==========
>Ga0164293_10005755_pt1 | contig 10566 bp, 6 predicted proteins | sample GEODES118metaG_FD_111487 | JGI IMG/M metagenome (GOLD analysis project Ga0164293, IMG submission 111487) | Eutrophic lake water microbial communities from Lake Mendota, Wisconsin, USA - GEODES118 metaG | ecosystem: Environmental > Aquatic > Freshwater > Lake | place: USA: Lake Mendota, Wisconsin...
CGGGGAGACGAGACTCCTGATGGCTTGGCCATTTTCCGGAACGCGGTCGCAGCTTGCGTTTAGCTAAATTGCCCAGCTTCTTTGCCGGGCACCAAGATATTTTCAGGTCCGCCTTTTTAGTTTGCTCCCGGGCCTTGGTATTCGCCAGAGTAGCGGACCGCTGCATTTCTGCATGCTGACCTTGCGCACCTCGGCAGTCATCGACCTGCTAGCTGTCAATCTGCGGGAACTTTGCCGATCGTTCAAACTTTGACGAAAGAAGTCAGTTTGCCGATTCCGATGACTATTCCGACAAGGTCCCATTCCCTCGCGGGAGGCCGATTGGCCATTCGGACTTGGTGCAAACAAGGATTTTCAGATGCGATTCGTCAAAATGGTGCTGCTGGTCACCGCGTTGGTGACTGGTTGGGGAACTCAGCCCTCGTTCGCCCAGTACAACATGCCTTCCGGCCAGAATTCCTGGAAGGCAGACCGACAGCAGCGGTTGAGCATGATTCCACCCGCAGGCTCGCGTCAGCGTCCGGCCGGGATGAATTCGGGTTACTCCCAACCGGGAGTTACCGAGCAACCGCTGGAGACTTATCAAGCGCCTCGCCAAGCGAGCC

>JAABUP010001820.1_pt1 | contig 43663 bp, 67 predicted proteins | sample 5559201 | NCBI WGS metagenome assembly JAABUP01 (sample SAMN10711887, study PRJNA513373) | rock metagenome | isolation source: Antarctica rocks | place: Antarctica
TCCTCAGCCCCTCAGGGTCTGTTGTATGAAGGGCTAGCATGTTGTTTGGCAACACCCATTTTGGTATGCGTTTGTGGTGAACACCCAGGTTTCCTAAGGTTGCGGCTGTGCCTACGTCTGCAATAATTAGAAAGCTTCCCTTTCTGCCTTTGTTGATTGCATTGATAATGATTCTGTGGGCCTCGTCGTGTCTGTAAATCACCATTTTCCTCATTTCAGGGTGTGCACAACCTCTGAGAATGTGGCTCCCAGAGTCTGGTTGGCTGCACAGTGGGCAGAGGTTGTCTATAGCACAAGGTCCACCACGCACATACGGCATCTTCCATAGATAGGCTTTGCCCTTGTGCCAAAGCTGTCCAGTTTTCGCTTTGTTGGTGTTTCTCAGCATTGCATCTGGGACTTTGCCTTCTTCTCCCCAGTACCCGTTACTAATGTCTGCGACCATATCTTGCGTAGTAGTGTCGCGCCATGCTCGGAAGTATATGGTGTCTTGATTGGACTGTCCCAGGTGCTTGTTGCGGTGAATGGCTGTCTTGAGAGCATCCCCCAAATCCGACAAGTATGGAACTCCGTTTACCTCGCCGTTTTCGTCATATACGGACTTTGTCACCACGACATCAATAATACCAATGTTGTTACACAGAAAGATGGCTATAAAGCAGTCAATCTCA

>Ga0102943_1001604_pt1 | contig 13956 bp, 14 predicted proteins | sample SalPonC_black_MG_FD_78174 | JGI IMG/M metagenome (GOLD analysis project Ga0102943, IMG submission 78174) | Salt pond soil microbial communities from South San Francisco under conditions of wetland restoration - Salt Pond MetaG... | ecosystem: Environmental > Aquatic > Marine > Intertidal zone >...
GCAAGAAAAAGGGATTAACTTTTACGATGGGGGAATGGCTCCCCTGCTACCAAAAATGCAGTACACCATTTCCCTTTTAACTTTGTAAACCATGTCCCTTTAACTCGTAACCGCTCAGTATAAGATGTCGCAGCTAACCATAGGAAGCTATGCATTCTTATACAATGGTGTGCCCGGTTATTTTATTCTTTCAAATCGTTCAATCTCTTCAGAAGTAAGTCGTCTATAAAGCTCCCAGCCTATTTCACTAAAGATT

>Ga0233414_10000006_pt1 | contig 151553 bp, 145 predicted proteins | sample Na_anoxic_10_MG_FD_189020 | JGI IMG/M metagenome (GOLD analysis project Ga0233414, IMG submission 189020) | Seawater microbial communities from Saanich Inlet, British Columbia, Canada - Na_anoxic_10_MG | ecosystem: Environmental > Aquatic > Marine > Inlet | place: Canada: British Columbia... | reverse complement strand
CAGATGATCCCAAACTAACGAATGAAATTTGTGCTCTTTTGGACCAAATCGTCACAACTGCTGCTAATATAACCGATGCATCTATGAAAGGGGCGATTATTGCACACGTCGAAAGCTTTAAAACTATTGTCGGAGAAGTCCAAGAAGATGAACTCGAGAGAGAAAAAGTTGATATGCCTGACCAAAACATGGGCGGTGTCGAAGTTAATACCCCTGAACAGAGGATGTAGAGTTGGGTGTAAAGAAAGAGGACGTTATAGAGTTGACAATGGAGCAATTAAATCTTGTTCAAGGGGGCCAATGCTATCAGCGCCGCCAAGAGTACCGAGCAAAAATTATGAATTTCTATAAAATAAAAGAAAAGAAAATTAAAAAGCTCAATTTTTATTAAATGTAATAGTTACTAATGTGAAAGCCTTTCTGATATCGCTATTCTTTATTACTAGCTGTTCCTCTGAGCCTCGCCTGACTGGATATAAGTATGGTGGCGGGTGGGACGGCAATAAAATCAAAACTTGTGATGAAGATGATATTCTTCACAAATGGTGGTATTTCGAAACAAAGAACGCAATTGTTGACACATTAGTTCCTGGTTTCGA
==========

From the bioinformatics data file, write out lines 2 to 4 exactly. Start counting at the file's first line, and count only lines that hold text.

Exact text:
CGGGGAGACGAGACTCCTGATGGCTTGGCCATTTTCCGGAACGCGGTCGCAGCTTGCGTTTAGCTAAATTGCCCAGCTTCTTTGCCGGGCACCAAGATATTTTCAGGTCCGCCTTTTTAGTTTGCTCCCGGGCCTTGGTATTCGCCAGAGTAGCGGACCGCTGCATTTCTGCATGCTGACCTTGCGCACCTCGGCAGTCATCGACCTGCTAGCTGTCAATCTGCGGGAACTTTGCCGATCGTTCAAACTTTGACGAAAGAAGTCAGTTTGCCGATTCCGATGACTATTCCGACAAGGTCCCATTCCCTCGCGGGAGGCCGATTGGCCATTCGGACTTGGTGCAAACAAGGATTTTCAGATGCGATTCGTCAAAATGGTGCTGCTGGTCACCGCGTTGGTGACTGGTTGGGGAACTCAGCCCTCGTTCGCCCAGTACAACATGCCTTCCGGCCAGAATTCCTGGAAGGCAGACCGACAGCAGCGGTTGAGCATGATTCCACCCGCAGGCTCGCGTCAGCGTCCGGCCGGGATGAATTCGGGTTACTCCCAACCGGGAGTTACCGAGCAACCGCTGGAGACTTATCAAGCGCCTCGCCAAGCGAGCC

>JAABUP010001820.1_pt1 | contig 43663 bp, 67 predicted proteins | sample 5559201 | NCBI WGS metagenome assembly JAABUP01 (sample SAMN10711887, study PRJNA513373) | rock metagenome | isolation source: Antarctica rocks | place: Antarctica
TCCTCAGCCCCTCAGGGTCTGTTGTATGAAGGGCTAGCATGTTGTTTGGCAACACCCATTTTGGTATGCGTTTGTGGTGAACACCCAGGTTTCCTAAGGTTGCGGCTGTGCCTACGTCTGCAATAATTAGAAAGCTTCCCTTTCTGCCTTTGTTGATTGCATTGATAATGATTCTGTGGGCCTCGTCGTGTCTGTAAATCACCATTTTCCTCATTTCAGGGTGTGCACAACCTCTGAGAATGTGGCTCCCAGAGTCTGGTTGGCTGCACAGTGGGCAGAGGTTGTCTATAGCACAAGGTCCACCACGCACATACGGCATCTTCCATAGATAGGCTTTGCCCTTGTGCCAAAGCTGTCCAGTTTTCGCTTTGTTGGTGTTTCTCAGCATTGCATCTGGGACTTTGCCTTCTTCTCCCCAGTACCCGTTACTAATGTCTGCGACCATATCTTGCGTAGTAGTGTCGCGCCATGCTCGGAAGTATATGGTGTCTTGATTGGACTGTCCCAGGTGCTTGTTGCGGTGAATGGCTGTCTTGAGAGCATCCCCCAAATCCGACAAGTATGGAACTCCGTTTACCTCGCCGTTTTCGTCATATACGGACTTTGTCACCACGACATCAATAATACCAATGTTGTTACACAGAAAGATGGCTATAAAGCAGTCAATCTCA